Friday, April 1, 2011

The Farm Lobby Flexes Its Muscle

The Wonk Room (here) is reporting that the House has voted to approve HR 872 (see here), by a veto-proof margin (which included 57 Democrats). That bill would, if enacted, prevent the EPA from regulating pesticide discharges into navigable water bodies under the Clean Water Act. Agribusiness and its congressional backers argue (see here) that any such regulations would be "redundant" because the distribution, use, and sale of agricultural pesticides is already thoroughly regulated. However, existing regulations simply do not apply to discharges into navigable water bodies.

The Wonk Room article cites an important 2007 Report by the U.S. Geological Survey (USGS), which found pesticide contamination in every single stream it sampled. In many cases, pesticide concentrations exceeded benchmarks for protecting human-health or aquatic life. In agricultural areas, pesticide concentrations in streams exceeded human-health benchmarks by up to 10%. Meanwhile, 57% of agricultural streams detected pesticide concentrations that exceeded aquatic-life benchmarks; the same was true for 83% of urban streams.

EPA's proposed regulation of agricultural pesticides under the Clean Water Act's National Pollution Discharge Elimination System (NPDES) grew of a court decision National Cotton Council v. EPA, 553 F.3d 927 (6th Cir. 2009) (see here). The court ruled that any pesticide disposed into, over, or near water bodies would require an NPDES permit, if the pesticide leaves any excess or residual particles behind after completing its intended purpose. In effect, the House bill is intended to reverse that court decision and to reinstate the traditional interpretation of the CWA, according to which farmers are exempt from NPDES permitting as non-point sources.

Whether the Senate will follow suit or not remains unclear. On the merits, the House majority is probably correct about the traditional understanding of the reach of the CWA's NPDES program. But it is dangerously  wrong to suggest that pesticide pollution of water bodies in this country is not a problem requiring some regulatory solution.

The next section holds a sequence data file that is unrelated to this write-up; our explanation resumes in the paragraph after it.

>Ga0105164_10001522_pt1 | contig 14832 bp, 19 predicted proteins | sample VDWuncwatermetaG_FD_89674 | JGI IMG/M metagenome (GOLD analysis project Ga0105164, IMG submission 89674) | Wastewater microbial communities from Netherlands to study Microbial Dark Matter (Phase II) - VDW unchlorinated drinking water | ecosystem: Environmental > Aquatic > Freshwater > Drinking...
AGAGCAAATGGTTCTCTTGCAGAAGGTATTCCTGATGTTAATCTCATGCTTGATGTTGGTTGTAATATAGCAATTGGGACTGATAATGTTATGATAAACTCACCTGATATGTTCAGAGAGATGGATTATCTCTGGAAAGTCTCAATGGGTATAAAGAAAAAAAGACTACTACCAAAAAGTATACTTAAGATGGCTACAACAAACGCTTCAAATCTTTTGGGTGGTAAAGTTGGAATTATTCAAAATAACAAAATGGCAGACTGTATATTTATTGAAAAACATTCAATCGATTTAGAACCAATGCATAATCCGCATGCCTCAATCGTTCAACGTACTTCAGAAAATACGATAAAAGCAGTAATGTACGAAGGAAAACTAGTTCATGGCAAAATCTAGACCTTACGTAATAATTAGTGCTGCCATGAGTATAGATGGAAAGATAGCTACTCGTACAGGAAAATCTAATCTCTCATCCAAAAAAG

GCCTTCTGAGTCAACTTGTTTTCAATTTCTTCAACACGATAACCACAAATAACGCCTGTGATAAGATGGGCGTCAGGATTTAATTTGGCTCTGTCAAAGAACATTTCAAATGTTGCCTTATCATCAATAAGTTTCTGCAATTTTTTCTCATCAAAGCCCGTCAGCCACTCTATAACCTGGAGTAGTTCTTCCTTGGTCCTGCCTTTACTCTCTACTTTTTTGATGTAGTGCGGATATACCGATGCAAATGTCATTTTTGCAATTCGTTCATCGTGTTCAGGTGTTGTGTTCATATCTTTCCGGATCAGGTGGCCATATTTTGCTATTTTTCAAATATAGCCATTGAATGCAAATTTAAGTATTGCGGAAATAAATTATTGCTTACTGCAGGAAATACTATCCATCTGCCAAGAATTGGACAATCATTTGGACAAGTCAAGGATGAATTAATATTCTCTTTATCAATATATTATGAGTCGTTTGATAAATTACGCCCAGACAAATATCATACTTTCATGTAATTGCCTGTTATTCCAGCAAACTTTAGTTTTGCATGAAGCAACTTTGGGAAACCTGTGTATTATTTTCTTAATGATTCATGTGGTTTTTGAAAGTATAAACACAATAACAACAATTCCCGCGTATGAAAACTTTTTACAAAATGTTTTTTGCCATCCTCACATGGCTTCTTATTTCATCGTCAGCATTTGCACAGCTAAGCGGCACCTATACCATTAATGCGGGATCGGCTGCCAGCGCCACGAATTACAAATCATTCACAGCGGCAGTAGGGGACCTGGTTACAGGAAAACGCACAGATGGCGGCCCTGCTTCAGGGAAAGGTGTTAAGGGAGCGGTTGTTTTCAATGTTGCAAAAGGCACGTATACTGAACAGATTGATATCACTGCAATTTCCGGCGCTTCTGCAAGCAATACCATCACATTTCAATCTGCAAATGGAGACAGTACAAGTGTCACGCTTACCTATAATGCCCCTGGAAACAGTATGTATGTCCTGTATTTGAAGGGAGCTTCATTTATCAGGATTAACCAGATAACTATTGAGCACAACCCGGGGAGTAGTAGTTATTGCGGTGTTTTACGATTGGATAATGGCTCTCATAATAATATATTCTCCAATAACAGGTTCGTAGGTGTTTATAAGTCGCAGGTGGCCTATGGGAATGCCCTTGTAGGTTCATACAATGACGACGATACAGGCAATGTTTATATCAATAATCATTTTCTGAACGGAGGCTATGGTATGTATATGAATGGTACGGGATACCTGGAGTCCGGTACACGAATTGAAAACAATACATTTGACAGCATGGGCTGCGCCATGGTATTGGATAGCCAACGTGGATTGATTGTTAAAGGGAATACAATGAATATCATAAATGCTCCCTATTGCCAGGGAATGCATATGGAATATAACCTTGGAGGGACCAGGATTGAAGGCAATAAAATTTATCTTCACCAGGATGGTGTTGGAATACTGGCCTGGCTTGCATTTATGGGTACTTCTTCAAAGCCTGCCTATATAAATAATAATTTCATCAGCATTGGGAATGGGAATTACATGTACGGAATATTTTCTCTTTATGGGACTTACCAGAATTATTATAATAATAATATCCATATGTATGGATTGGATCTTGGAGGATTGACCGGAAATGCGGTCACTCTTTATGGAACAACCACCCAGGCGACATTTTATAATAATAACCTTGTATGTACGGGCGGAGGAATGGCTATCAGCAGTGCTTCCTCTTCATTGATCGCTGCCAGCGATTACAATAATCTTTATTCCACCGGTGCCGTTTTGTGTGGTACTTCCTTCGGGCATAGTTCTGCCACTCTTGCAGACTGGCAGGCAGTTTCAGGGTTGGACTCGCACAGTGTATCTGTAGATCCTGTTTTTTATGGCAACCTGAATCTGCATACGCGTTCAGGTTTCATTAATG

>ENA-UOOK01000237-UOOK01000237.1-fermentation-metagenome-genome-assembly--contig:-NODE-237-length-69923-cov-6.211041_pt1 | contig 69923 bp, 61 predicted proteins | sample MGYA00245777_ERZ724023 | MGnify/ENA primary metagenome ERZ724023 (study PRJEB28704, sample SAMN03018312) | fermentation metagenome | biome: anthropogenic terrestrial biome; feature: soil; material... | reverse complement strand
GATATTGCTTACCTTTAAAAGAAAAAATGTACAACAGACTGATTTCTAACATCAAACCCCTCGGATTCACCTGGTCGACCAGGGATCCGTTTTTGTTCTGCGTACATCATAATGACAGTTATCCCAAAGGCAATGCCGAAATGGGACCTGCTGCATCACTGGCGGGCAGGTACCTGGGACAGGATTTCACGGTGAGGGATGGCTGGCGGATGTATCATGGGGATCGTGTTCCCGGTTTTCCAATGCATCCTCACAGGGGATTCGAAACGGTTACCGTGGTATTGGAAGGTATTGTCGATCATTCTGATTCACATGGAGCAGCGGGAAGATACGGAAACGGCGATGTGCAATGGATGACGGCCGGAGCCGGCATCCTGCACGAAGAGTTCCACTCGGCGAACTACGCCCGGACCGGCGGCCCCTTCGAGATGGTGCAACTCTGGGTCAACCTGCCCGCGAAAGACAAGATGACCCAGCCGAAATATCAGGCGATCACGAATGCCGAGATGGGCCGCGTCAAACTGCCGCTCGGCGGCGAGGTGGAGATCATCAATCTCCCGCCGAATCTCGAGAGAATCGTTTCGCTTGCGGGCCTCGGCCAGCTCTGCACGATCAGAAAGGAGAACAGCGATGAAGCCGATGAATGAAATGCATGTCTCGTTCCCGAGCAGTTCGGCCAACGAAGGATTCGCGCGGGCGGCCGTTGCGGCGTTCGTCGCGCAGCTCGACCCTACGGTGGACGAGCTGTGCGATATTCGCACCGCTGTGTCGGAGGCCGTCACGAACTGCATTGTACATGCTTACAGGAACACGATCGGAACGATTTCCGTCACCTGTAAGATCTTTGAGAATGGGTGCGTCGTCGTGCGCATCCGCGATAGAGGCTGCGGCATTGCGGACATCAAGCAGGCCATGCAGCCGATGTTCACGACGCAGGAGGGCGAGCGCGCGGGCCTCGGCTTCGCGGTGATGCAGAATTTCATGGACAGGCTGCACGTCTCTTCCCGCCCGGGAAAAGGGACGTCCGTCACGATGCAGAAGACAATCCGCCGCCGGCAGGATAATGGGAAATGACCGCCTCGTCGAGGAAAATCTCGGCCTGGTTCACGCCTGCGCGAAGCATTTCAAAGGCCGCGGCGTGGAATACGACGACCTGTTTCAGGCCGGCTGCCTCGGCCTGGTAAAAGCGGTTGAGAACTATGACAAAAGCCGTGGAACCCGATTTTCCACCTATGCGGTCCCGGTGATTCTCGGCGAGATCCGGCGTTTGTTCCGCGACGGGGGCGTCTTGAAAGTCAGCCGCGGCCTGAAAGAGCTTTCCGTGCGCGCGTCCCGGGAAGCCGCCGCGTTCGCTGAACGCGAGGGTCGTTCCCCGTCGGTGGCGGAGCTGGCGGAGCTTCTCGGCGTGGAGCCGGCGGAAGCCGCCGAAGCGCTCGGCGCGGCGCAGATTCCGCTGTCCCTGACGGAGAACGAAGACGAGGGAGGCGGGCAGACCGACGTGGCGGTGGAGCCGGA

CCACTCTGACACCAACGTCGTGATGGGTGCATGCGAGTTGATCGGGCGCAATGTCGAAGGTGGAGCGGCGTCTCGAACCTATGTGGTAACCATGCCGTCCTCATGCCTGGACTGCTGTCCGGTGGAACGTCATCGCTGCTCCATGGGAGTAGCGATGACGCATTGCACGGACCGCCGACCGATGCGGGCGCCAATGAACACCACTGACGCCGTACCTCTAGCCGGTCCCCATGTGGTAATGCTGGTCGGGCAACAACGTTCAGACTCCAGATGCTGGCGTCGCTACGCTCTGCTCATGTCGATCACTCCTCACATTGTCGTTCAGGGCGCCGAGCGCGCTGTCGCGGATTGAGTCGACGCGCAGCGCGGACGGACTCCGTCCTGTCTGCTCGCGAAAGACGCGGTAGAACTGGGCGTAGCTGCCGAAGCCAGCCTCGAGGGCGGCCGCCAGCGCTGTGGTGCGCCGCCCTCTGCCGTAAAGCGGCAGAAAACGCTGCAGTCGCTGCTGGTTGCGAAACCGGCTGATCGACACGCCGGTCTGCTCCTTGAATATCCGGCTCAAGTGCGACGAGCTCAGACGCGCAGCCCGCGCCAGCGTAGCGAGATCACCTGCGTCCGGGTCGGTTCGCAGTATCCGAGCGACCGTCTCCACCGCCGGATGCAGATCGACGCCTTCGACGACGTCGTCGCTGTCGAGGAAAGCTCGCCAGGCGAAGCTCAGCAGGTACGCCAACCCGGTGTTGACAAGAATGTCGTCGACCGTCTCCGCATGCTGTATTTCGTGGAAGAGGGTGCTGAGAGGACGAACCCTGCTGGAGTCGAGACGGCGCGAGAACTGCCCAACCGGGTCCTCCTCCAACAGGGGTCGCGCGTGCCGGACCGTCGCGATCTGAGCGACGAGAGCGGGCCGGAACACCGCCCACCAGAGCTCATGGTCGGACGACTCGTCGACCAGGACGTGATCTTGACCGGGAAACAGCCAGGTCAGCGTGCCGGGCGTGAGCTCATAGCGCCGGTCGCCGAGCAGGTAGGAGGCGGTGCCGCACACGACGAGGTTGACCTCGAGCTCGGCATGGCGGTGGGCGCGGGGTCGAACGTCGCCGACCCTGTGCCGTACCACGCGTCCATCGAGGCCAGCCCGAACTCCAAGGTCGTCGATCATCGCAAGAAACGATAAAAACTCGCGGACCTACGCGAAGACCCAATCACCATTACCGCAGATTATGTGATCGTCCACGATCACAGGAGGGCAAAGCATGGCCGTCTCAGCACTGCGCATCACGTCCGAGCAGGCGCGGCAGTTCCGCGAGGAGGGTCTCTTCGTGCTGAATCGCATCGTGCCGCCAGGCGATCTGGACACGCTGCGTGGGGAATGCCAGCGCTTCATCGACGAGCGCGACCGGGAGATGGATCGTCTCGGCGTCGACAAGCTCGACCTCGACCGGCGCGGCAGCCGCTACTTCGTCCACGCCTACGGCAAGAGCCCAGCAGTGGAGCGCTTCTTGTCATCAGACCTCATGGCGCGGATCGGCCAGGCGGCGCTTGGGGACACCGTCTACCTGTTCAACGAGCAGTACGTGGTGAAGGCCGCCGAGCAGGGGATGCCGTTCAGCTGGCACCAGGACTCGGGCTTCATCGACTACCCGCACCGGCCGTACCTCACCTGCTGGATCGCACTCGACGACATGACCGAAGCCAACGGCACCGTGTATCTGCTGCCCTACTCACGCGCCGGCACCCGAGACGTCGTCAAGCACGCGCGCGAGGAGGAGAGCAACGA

What If?

I'm attending a very interesting conference this morning organized by my esteemed colleague Gerard Magliocca, and sponsored by the Indiana Law Review, on "What If? Counterfactuals in Constitutional History."

I've long been a fan of counterfactual analysis in law. I've even written a couple of  related articles (one of which is available here) based, in part, on a constitutional counterfactual question: What if the Fifth Amendment to the US Constitution did not include the Taking Clause? Put differently, how much of a difference does constitutional/judicial protection of private property from government over-regulation and expropriation really make? By comparing constitutional protection of private property in the US with the system of almost purely political protection of private property in the UK, I concluded that the case for constitutional protection is not very strong.

Today's conference includes several interesting panels, featuring  papers by a wonderful group of panelists, including:

Amanda Tyler on "The Counterfactual that Came to Pass: What If the Founders Had Not Constitutionalized the Privilege of the Write of Habeas Corpus"

Ilya Somin, "What If Kelo Had Gone the Other Way?"

Alison LaCroix, "What If Madison Had Really Won? Legislative v. Judicial Supremacy"

Kim Roosevelt, "What If Slaughterhouse Had Been Decided Differently?"

Heidi Kitrosser, "What If Daniel Ellsberg Hadn't Bothered?"

Carlton Larson, "What If Chief Justice Fred Vinson Hadn't Died in 1953?"